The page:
This oil sketch is painted on a commercially prepared canvas purchased from the artists’ colourmen L. Cornelissen & Son. The linen cloth has very coarse and open plain weave and has been prepared with a little glue size and a dense opaque white primer composed of lead white mixed with chalk and zinc white. The primer extends to the cut edges and retains the strong weave texture. The canvas appears to have been re-stretched to improve the tension, possibly by the artist, but more likely later.
Sickert painted an apparently simple linear drawing onto the white ground using thinned black oil paint and a stiff brush. It has some of the consistency of ink but is much thicker and was more viscous when wet. There is no sign of any initial pencil drawing and this would be inconsistent with the confidence and fluidity of the caricature. The black drawing is highly stylised and spontaneous but is reworked in a few areas, such as the tablecloth, the legs and the feet of the figures. On closer examination it appears to have a more tentative and leaner line underneath which is visible in many areas. These black lines are drier and only impact on the canvas-weave tops, perhaps by keeping the paint on the brush without solvent. This is probably Sickert’s first stage of drawing. In a later series of lectures he delivered at the Margate School of Art he outlined the importance of these early stages of working:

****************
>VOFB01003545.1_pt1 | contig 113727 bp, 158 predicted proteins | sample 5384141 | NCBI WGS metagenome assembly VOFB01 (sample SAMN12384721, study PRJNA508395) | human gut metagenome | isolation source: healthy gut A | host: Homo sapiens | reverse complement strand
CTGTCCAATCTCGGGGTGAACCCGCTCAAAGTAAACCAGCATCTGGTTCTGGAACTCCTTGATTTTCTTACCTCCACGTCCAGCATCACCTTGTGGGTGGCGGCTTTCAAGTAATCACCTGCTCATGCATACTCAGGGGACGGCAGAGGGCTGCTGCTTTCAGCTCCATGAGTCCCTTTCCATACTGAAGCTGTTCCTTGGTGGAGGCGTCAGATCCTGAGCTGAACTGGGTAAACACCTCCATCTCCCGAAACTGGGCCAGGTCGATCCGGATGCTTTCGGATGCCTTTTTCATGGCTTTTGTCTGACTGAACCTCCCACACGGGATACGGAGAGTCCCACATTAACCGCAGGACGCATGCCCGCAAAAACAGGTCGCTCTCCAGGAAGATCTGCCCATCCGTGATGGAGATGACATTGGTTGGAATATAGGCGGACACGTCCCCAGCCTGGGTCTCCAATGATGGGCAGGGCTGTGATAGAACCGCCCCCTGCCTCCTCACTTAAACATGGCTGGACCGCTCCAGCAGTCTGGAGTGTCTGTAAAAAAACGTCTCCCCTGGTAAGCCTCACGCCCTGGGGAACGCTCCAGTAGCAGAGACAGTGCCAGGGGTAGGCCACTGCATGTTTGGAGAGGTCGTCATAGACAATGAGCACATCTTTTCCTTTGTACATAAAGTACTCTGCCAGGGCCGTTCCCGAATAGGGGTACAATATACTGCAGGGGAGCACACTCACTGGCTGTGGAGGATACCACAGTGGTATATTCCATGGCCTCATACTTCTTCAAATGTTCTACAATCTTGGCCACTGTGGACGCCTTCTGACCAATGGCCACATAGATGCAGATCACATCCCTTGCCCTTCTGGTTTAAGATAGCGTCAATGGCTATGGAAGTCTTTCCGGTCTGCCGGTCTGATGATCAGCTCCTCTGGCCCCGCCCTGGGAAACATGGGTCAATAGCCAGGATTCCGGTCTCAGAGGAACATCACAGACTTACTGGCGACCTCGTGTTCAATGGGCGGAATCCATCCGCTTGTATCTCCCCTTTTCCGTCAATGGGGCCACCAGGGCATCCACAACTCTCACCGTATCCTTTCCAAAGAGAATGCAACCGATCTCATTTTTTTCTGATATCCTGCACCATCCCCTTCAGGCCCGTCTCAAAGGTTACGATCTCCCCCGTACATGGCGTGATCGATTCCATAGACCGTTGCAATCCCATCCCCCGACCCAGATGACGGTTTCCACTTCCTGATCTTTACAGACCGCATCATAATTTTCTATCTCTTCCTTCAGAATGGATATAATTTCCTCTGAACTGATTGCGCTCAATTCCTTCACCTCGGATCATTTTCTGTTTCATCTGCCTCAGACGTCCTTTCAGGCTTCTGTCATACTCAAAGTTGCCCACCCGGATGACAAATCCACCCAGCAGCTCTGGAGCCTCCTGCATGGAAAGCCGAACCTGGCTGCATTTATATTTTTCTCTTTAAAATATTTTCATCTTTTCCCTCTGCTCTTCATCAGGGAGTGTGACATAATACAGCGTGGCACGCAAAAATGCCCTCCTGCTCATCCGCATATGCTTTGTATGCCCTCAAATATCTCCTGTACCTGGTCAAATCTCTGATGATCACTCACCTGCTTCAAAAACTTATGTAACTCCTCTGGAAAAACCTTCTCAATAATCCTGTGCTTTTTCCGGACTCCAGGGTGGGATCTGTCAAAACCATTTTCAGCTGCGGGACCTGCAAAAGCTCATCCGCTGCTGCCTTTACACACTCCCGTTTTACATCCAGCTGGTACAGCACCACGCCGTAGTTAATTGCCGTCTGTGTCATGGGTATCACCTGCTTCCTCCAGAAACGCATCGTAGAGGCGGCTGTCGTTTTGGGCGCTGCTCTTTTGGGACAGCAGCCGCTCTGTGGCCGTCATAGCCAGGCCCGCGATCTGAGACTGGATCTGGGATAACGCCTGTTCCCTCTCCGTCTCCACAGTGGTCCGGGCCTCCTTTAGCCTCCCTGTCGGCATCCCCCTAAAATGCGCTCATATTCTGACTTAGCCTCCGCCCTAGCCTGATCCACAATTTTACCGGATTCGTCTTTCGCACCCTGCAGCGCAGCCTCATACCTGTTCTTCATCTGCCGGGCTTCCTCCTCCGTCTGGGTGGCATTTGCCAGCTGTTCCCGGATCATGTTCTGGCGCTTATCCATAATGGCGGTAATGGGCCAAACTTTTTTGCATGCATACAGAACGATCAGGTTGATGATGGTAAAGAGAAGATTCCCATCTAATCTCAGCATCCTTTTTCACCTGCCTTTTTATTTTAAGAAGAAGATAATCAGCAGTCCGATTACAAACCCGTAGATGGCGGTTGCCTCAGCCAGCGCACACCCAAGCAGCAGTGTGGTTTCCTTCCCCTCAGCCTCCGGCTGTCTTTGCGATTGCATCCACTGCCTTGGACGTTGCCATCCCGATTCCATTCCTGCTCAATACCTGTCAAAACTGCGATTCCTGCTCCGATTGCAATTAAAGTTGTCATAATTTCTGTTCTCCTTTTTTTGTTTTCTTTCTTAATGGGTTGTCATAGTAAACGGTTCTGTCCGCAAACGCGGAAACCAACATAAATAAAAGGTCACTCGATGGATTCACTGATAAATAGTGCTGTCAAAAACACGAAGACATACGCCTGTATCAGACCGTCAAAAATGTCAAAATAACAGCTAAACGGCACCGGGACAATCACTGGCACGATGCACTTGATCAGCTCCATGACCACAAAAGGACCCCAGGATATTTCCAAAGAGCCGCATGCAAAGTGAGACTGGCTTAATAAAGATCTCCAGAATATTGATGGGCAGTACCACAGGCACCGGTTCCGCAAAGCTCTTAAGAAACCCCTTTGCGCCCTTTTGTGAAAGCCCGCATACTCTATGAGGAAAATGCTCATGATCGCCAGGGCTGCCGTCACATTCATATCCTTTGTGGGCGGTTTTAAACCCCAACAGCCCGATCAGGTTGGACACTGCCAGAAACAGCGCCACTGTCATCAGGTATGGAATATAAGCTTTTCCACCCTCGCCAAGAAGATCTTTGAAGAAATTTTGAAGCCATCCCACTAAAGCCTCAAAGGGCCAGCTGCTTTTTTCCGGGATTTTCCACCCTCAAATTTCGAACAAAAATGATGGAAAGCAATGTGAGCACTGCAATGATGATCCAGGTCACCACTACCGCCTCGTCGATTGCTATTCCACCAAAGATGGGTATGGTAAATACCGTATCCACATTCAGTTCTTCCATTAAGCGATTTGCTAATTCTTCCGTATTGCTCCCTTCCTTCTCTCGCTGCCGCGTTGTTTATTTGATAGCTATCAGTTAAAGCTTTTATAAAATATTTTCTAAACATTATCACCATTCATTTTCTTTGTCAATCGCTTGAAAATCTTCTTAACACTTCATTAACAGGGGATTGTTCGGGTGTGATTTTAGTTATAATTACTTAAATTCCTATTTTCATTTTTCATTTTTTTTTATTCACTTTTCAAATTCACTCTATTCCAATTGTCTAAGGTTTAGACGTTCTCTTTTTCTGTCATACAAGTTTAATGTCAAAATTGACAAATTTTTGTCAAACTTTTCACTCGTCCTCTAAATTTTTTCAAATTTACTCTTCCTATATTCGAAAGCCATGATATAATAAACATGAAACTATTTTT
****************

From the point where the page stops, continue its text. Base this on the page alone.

When you are drawing you must be clear that you do three things and the first thing you must do is to get your tentative line. The first thing you must remember about your tentative line is that it is not a thing that has to be done and then washed out. That is the English view of everything. People always apologise for such things ... You must leave your tentative line and you must leave it – it must be there when you have finished.1
The artist has blocked in between the lines with patches of paint to depict areas of light and shade and to indicate the local colour. There is a wide range of colours, though none particularly strong: cool pink, green, pale blue, dull orange, dull yellows, greys, browns and darker pinks. The background yellow has two separate applications of different tones, indicating that there may have been two separate stages of painting, although drying time may not have been necessary, except for the yellow, since in general the paint was applied so sparingly. The coloured paint is applied by brush, prepared on a palette with little subsequent dwelling or mixing on the canvas. The application leaves some soft impasto. Sickert may have added more medium or solvent to his paint to improve its flow and the oil ground is not particularly absorbent. Like the black paint, areas of colour on the floor, for example, are applied dryly across the canvas texture creating a broken line. The drawn black lines remain visible to dominate the composition, presumably in imitation of the original work by John Gilbert, and some are applied on top of later paint. There is a thin overall glossy varnish which has been crudely brushed on, leaving runs on the bottom tacking edge; it is probably not original.
How to cite
Stephen Hackney, 'Technique and Condition', November 2004, in Robert Upstone, ‘The Seducer c.1929–30 by Walter Richard Sickert’, catalogue entry, May 2009, in Helena Bonett, Ysanne Holt, Jennifer Mundy (eds.), The Camden Town Group in Context, Tate Research Publication, May 2012, https://www.tate.org.uk/art/research-publications/camden-town-group/walter-richard-sickert-the-seducer-r1133435, accessed 25 July 2016.